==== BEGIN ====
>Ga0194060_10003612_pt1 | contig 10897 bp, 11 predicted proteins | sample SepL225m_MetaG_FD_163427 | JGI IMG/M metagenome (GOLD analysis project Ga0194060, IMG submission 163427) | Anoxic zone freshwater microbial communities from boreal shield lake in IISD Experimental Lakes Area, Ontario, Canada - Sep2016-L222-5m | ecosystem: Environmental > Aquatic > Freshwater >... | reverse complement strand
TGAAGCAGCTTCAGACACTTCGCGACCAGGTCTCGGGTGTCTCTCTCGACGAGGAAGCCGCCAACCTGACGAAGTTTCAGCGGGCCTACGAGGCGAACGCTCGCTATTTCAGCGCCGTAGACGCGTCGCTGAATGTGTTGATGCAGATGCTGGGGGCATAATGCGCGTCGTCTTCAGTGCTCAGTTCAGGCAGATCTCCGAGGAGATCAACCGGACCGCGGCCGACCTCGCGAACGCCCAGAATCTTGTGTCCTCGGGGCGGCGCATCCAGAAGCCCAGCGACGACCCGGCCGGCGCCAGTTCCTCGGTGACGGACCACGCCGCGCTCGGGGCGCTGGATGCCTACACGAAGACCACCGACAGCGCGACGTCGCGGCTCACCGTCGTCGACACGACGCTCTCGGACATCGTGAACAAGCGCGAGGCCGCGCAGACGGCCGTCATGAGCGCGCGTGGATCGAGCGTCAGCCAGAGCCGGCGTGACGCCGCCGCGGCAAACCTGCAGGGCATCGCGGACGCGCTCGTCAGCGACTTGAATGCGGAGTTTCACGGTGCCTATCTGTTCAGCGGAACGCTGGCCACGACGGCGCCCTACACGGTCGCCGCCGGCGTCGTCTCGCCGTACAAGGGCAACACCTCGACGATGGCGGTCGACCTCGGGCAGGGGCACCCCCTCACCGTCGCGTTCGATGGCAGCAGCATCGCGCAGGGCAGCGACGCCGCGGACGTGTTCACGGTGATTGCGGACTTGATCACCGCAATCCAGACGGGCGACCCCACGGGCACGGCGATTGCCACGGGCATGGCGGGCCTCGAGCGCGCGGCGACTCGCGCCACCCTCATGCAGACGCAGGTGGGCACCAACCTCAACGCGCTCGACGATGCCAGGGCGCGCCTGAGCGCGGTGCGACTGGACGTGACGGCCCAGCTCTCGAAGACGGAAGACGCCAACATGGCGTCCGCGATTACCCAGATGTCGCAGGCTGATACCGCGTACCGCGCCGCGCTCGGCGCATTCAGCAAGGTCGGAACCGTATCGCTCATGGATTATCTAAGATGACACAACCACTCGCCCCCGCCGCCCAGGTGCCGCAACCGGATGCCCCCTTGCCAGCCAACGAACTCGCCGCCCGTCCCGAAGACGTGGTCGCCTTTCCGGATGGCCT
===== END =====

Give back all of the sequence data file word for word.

>Ga0194060_10003612_pt1 | contig 10897 bp, 11 predicted proteins | sample SepL225m_MetaG_FD_163427 | JGI IMG/M metagenome (GOLD analysis project Ga0194060, IMG submission 163427) | Anoxic zone freshwater microbial communities from boreal shield lake in IISD Experimental Lakes Area, Ontario, Canada - Sep2016-L222-5m | ecosystem: Environmental > Aquatic > Freshwater >... | reverse complement strand
TGAAGCAGCTTCAGACACTTCGCGACCAGGTCTCGGGTGTCTCTCTCGACGAGGAAGCCGCCAACCTGACGAAGTTTCAGCGGGCCTACGAGGCGAACGCTCGCTATTTCAGCGCCGTAGACGCGTCGCTGAATGTGTTGATGCAGATGCTGGGGGCATAATGCGCGTCGTCTTCAGTGCTCAGTTCAGGCAGATCTCCGAGGAGATCAACCGGACCGCGGCCGACCTCGCGAACGCCCAGAATCTTGTGTCCTCGGGGCGGCGCATCCAGAAGCCCAGCGACGACCCGGCCGGCGCCAGTTCCTCGGTGACGGACCACGCCGCGCTCGGGGCGCTGGATGCCTACACGAAGACCACCGACAGCGCGACGTCGCGGCTCACCGTCGTCGACACGACGCTCTCGGACATCGTGAACAAGCGCGAGGCCGCGCAGACGGCCGTCATGAGCGCGCGTGGATCGAGCGTCAGCCAGAGCCGGCGTGACGCCGCCGCGGCAAACCTGCAGGGCATCGCGGACGCGCTCGTCAGCGACTTGAATGCGGAGTTTCACGGTGCCTATCTGTTCAGCGGAACGCTGGCCACGACGGCGCCCTACACGGTCGCCGCCGGCGTCGTCTCGCCGTACAAGGGCAACACCTCGACGATGGCGGTCGACCTCGGGCAGGGGCACCCCCTCACCGTCGCGTTCGATGGCAGCAGCATCGCGCAGGGCAGCGACGCCGCGGACGTGTTCACGGTGATTGCGGACTTGATCACCGCAATCCAGACGGGCGACCCCACGGGCACGGCGATTGCCACGGGCATGGCGGGCCTCGAGCGCGCGGCGACTCGCGCCACCCTCATGCAGACGCAGGTGGGCACCAACCTCAACGCGCTCGACGATGCCAGGGCGCGCCTGAGCGCGGTGCGACTGGACGTGACGGCCCAGCTCTCGAAGACGGAAGACGCCAACATGGCGTCCGCGATTACCCAGATGTCGCAGGCTGATACCGCGTACCGCGCCGCGCTCGGCGCATTCAGCAAGGTCGGAACCGTATCGCTCATGGATTATCTAAGATGACACAACCACTCGCCCCCGCCGCCCAGGTGCCGCAACCGGATGCCCCCTTGCCAGCCAACGAACTCGCCGCCCGTCCCGAAGACGTGGTCGCCTTTCCGGATGGCCT